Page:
Page last updated at 09:54 GMT, Saturday, 27 June 2009 10:54 UK

Medical notes: Demerol/pethidine

A former lawyer for Michael Jackson's family has expressed concern about the star's use of pain relief medication. Unconfirmed reports suggest the singer had been taking a daily dose of a demerol.

Pills bottle
Demerol is an addictive painkiller

Demerol is a strong painkiller, also known as pethidine.

It is an opioid drug in the same drug class as morphine and is addictive. It can be given by tablets or injection.

It works by mimicking the action of naturally-occurring pain-reducing chemicals found in the brain and spinal cord called endorphins.

The drug is usually prescribed in hospitals after operations, and is used as a painkiller during childbirth in the UK.

In the UK, it is classified as a controlled drug, meaning there are strict controls on its supply to prevent it being obtained illegally.

You get a very quick rush from the drug, but the effects wear off after three to four hours, so an addict might risk taking a toxic amount by taking doses through the day.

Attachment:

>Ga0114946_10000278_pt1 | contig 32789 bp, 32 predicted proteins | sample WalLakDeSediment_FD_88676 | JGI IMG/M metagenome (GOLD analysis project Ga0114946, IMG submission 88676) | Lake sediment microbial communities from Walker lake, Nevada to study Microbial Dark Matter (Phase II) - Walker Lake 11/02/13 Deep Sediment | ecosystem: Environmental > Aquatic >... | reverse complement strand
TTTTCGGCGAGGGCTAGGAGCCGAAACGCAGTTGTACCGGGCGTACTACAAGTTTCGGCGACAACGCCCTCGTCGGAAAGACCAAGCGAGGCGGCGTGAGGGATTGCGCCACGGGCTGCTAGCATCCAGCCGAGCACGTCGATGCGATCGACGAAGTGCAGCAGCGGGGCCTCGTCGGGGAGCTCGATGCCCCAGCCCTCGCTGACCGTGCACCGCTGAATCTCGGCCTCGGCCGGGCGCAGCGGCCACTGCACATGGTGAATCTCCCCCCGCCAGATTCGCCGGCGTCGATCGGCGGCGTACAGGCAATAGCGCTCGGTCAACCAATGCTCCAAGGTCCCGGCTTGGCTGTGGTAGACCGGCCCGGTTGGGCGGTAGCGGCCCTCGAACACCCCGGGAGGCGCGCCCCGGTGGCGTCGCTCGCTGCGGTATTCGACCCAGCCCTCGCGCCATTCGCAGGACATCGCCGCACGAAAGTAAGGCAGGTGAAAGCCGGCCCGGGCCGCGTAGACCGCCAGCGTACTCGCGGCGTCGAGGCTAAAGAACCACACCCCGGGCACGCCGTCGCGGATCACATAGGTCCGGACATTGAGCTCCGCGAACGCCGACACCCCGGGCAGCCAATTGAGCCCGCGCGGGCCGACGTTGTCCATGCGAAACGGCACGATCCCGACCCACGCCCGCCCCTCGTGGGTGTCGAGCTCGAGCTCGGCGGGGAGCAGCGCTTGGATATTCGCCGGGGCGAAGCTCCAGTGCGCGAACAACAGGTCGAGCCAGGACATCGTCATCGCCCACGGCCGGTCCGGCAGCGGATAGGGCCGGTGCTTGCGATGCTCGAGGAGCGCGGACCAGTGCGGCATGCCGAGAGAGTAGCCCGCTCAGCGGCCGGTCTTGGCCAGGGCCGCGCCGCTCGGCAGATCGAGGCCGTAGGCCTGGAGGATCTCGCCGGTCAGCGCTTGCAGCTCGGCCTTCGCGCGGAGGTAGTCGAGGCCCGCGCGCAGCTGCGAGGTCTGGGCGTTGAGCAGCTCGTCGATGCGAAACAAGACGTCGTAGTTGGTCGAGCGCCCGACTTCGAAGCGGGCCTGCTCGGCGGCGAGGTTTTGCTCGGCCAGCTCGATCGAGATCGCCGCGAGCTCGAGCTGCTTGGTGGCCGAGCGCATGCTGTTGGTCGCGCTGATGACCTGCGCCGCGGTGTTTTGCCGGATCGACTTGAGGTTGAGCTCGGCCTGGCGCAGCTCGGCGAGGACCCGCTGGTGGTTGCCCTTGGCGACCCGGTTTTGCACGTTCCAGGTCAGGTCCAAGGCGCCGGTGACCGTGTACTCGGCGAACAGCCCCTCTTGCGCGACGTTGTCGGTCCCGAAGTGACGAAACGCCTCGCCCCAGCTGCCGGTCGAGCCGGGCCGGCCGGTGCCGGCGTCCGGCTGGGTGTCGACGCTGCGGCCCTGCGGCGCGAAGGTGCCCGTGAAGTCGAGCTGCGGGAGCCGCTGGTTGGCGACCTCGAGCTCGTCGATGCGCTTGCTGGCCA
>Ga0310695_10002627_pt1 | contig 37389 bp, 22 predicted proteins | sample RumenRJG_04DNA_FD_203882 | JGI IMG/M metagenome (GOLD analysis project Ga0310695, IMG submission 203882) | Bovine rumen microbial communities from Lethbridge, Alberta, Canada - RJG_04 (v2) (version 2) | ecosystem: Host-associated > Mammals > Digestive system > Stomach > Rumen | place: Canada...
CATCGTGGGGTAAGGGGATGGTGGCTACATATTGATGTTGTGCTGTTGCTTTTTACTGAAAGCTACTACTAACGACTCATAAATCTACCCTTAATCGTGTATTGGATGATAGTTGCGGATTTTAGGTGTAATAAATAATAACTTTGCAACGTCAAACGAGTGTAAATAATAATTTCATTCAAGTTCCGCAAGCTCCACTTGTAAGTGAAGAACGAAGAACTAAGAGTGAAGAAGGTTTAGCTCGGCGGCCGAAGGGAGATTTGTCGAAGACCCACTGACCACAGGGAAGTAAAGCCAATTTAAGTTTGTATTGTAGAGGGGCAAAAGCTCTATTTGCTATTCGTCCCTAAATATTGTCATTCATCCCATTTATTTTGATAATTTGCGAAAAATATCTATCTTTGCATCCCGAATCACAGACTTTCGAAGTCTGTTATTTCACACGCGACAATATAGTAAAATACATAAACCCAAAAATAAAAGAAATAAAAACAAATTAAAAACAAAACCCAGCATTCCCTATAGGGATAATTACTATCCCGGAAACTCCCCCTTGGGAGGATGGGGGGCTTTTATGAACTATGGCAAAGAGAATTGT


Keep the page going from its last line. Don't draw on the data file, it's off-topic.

If taken for prolonged periods, the body can also build up a tolerance to the effects of the drug, so higher doses may be needed to control pain.

Because the drug is addictive, users run a risk of becoming dependent on it if they take it for too long, and may then develop withdrawal symptoms if medication is stopped too abruptly.

The risk of toxicity can depend on what other medications the person is taking, how long they have been taking it, and underlying health problems.

High doses or long-term use can lead to delirium and seizures. High doses can also slow breathing and ultimately stop breathing. This can lead to cardiac arrest.

Other side effects can include nausea, vomiting, headaches, sweating, dizziness and confusion.

US country music singer Tammy Wynette was allegedly addicted to the drug. She died of heart failure at her home in 1998, aged 55.

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